I went to college in Washington State, so the Oregon coast was only a stones throw away. With primo waves and really good camping, it was a weekend respite from actually studying for finals. It seemed, in my embellished memory, that every few weekends on the coast I was trying to impress some new girl of the month by showing her how to start a fire with white gas. I’m amazed I always managed to keep my eyebrows.
We always use to land in Seaside,OR (and still do). We surfed at several other spots, but it always seemed that the waves were better in Seaside Cove for some reason.
Here is the skinny on Seaside Cove…
When you get out to the beach in Seaside Cove you’ll see the sand change to rock as the cove curves west. The cove resembles a north jetty, which can make for a long left wave moving to wash. You can also get a short ride right at low tide, but this will put you right back on the jagged rocks quickly. By going right, though, your trajectory can put you quickly back into that quick rip that can push you out speedily for another go. At high tides, the ride is washy and most of the people you’ll see out there are riding longboards at those times.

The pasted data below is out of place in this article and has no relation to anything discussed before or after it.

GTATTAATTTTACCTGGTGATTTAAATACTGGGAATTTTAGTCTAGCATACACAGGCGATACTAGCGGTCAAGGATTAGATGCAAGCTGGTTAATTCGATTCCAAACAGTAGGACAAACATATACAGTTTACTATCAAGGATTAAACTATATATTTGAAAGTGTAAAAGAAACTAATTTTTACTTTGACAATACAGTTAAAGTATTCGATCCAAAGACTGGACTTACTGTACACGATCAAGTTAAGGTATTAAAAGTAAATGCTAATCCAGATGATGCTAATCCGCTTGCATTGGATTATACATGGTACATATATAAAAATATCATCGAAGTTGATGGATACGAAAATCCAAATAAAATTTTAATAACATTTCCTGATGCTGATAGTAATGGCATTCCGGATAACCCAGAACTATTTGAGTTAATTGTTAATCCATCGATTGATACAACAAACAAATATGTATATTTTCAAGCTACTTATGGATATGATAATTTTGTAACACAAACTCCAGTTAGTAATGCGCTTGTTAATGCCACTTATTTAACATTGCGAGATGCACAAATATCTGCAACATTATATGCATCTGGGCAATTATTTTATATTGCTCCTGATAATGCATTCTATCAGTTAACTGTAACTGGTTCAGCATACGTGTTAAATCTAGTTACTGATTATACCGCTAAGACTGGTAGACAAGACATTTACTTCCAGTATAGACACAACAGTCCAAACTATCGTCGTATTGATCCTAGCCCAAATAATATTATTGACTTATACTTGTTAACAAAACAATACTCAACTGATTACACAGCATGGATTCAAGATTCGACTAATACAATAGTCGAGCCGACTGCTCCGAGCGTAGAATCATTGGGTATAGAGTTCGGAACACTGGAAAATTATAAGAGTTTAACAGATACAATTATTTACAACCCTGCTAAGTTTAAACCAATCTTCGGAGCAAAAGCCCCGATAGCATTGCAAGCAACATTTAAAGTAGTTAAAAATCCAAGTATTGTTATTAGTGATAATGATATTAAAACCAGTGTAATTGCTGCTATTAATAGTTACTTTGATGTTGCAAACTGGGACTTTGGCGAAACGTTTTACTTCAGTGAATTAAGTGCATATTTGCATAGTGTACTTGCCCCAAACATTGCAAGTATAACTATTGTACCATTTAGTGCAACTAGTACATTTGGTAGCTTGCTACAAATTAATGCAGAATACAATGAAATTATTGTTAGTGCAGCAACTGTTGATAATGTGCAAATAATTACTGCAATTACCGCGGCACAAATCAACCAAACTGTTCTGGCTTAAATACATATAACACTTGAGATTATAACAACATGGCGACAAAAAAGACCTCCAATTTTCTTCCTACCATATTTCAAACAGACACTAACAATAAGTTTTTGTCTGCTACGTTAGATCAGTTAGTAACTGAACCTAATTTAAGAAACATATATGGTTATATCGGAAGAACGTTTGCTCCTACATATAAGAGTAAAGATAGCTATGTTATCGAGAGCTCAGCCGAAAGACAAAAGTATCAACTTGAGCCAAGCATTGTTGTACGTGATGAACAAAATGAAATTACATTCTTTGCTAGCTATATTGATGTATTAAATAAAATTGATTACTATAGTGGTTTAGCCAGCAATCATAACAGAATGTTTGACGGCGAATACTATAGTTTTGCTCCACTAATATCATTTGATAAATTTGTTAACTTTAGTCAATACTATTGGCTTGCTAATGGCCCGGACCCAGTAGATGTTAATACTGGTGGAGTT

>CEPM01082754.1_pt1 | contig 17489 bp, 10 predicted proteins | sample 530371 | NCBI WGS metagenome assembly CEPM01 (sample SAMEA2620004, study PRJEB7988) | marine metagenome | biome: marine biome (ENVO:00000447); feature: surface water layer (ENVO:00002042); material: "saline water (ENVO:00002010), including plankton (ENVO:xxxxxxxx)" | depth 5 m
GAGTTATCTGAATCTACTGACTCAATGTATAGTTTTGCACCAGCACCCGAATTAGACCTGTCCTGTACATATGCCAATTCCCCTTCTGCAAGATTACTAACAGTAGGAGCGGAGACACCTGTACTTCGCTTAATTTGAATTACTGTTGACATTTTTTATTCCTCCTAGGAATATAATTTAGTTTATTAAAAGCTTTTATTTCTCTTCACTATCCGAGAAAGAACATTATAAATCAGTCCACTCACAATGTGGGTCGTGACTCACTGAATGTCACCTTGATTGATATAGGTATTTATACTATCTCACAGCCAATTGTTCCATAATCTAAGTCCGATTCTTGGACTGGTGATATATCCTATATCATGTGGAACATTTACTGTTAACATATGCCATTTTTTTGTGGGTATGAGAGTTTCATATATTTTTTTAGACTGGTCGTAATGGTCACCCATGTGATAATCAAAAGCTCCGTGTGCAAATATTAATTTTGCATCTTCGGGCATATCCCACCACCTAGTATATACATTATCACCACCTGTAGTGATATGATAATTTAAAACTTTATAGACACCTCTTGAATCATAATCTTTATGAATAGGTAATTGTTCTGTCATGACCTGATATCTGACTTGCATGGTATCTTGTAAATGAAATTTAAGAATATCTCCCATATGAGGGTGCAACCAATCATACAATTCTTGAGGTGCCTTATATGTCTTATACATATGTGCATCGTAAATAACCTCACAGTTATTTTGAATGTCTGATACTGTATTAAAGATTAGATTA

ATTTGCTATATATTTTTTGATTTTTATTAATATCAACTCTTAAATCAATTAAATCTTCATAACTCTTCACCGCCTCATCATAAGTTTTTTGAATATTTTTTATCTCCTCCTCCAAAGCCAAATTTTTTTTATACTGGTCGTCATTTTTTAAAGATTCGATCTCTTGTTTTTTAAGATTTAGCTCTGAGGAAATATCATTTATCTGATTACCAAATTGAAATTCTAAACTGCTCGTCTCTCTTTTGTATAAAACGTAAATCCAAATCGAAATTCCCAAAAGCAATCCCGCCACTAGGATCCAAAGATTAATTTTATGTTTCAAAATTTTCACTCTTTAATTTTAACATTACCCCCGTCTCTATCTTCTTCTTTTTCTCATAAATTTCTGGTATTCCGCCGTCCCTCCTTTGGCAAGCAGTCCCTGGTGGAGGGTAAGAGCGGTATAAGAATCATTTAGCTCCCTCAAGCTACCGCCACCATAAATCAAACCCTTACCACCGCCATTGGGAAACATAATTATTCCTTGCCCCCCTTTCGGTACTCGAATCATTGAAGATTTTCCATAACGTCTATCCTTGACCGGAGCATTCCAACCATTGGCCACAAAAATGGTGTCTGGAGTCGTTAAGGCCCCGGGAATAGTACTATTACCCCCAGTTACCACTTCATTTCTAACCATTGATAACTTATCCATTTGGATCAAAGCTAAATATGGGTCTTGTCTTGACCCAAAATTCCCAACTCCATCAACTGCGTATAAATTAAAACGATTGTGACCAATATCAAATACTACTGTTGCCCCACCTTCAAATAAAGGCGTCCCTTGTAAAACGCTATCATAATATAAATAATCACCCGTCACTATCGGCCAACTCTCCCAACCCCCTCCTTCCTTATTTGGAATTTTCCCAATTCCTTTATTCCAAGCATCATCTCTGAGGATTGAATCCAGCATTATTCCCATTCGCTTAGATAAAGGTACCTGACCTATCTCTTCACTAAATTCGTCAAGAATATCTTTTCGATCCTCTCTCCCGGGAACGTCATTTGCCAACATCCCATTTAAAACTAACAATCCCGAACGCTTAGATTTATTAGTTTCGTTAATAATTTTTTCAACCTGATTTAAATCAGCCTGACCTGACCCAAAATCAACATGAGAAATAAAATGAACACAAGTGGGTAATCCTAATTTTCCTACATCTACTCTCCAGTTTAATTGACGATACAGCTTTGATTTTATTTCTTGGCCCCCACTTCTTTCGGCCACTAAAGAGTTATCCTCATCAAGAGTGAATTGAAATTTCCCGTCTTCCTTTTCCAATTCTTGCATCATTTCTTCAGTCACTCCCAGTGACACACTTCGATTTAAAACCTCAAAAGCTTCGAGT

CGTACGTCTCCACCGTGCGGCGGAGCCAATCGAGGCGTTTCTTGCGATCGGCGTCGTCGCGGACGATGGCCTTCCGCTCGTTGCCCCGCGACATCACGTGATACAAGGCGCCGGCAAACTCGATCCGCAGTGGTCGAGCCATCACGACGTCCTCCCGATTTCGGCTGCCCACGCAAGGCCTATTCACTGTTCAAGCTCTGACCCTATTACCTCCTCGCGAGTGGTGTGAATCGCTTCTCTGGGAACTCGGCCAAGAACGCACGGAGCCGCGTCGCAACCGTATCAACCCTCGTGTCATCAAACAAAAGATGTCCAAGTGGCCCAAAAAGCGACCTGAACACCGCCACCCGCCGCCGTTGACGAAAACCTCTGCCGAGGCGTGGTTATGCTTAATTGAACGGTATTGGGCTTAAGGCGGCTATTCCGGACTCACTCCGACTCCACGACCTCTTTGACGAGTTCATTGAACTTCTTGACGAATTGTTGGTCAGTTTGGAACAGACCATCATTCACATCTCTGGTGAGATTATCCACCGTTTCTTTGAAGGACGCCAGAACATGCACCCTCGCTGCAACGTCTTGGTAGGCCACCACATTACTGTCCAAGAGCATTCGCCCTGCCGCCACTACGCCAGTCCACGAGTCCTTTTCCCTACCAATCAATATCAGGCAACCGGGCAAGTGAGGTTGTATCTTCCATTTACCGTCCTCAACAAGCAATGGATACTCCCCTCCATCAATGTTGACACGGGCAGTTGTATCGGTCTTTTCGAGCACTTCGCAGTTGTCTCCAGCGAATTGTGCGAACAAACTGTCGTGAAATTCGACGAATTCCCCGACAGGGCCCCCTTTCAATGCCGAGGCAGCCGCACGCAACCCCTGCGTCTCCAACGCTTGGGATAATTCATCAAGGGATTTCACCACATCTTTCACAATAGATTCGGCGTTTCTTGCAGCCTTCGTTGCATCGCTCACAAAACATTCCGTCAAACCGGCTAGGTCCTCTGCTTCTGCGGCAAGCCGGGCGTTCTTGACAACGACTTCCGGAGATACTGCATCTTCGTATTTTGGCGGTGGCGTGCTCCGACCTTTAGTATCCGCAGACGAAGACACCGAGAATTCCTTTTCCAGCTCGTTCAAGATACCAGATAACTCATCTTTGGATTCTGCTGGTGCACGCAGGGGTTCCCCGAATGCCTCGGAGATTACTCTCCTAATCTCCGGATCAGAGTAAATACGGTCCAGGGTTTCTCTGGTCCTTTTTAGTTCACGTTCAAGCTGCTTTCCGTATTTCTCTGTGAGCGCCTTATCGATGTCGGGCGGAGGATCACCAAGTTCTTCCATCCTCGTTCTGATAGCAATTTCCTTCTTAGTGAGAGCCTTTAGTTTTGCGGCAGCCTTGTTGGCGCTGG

Can’t really suggest this as a beginners spot. I would try Pacific City if you’re into driving a bit (More on that locale in another post). Even though I did learn here, I would never wish a newbie to get washing machined in a closeout set that this cove is popular for serving up. I endured several long washy rides coughing my lungs out until I got the hang of it. Good thing is that you won’t get the South wind exposure. You’ll get some good rides out of a North to SW swell.
Though locals would like to keep it quiet, it is definitely no secret when you surf in the Cove that you may see some really good swell out on the Southwest point. If the swell is good, this is where the locals go. The waves out there can be awesome and frequently overhead, if not double. But if you don’t have Oregon plates on your car, I would suggest being hesitant to go out there unless you like confrontation.
Check out the Seaside Cove’s real-time remote operated webcam that you can adjust to check the weather. You can’t really see the swell, just some wash.
How do you get there?…
Once you get to Seaside, OR headed North on HWY 101, you’ll turn left on Avenue U as you first come into town. Go about a 1/2 mile and turn left on S Edgewood St. and don’t stop until you see the beach parking spots, and bathrooms.
Nehalem Bay State Park is primo! It is a little bit of a drive south of Seaside but worth it. What we would do is drive to Seaside for breakfast in the morning to check the surf and gradually work our way back to Nehalem Bay if the swell was junk at one spot or another. Contact in advance to reserve a spot as they have a tendency to fill up during the busy summer season and warmer holidays. They also have several yurts there, which can make for a fun DRY surf weekend with friends. The coast tends to get just a “tad” drizzly.
(More locations coming soon: They will be linked here)